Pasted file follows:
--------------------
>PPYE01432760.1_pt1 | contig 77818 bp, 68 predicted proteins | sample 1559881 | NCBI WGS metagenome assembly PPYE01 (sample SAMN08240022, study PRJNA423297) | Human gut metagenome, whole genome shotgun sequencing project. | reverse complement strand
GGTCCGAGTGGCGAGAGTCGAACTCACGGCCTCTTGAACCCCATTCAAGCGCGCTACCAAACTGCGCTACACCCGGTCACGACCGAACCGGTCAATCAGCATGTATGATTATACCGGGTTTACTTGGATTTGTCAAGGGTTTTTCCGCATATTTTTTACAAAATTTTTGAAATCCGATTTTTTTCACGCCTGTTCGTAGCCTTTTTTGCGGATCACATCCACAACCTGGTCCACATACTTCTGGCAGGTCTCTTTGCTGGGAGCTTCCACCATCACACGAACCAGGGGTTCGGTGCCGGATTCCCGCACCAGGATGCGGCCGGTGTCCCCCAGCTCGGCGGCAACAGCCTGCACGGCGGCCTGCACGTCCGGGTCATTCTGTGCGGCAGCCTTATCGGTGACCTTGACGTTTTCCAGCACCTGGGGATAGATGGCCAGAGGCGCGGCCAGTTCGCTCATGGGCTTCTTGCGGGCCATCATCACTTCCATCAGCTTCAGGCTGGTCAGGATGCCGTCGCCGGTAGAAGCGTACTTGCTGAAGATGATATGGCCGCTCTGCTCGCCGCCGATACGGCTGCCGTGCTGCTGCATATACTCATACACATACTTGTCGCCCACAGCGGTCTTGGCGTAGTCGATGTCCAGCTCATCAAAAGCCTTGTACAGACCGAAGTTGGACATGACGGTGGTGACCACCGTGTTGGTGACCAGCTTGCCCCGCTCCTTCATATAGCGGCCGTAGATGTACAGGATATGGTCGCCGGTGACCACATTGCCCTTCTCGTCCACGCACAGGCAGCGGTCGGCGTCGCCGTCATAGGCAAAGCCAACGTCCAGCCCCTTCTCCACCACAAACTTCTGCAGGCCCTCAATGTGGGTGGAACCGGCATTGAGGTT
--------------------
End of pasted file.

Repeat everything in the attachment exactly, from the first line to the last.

>PPYE01432760.1_pt1 | contig 77818 bp, 68 predicted proteins | sample 1559881 | NCBI WGS metagenome assembly PPYE01 (sample SAMN08240022, study PRJNA423297) | Human gut metagenome, whole genome shotgun sequencing project. | reverse complement strand
GGTCCGAGTGGCGAGAGTCGAACTCACGGCCTCTTGAACCCCATTCAAGCGCGCTACCAAACTGCGCTACACCCGGTCACGACCGAACCGGTCAATCAGCATGTATGATTATACCGGGTTTACTTGGATTTGTCAAGGGTTTTTCCGCATATTTTTTACAAAATTTTTGAAATCCGATTTTTTTCACGCCTGTTCGTAGCCTTTTTTGCGGATCACATCCACAACCTGGTCCACATACTTCTGGCAGGTCTCTTTGCTGGGAGCTTCCACCATCACACGAACCAGGGGTTCGGTGCCGGATTCCCGCACCAGGATGCGGCCGGTGTCCCCCAGCTCGGCGGCAACAGCCTGCACGGCGGCCTGCACGTCCGGGTCATTCTGTGCGGCAGCCTTATCGGTGACCTTGACGTTTTCCAGCACCTGGGGATAGATGGCCAGAGGCGCGGCCAGTTCGCTCATGGGCTTCTTGCGGGCCATCATCACTTCCATCAGCTTCAGGCTGGTCAGGATGCCGTCGCCGGTAGAAGCGTACTTGCTGAAGATGATATGGCCGCTCTGCTCGCCGCCGATACGGCTGCCGTGCTGCTGCATATACTCATACACATACTTGTCGCCCACAGCGGTCTTGGCGTAGTCGATGTCCAGCTCATCAAAAGCCTTGTACAGACCGAAGTTGGACATGACGGTGGTGACCACCGTGTTGGTGACCAGCTTGCCCCGCTCCTTCATATAGCGGCCGTAGATGTACAGGATATGGTCGCCGGTGACCACATTGCCCTTCTCGTCCACGCACAGGCAGCGGTCGGCGTCGCCGTCATAGGCAAAGCCAACGTCCAGCCCCTTCTCCACCACAAACTTCTGCAGGCCCTCAATGTGGGTGGAACCGGCATTGAGGTT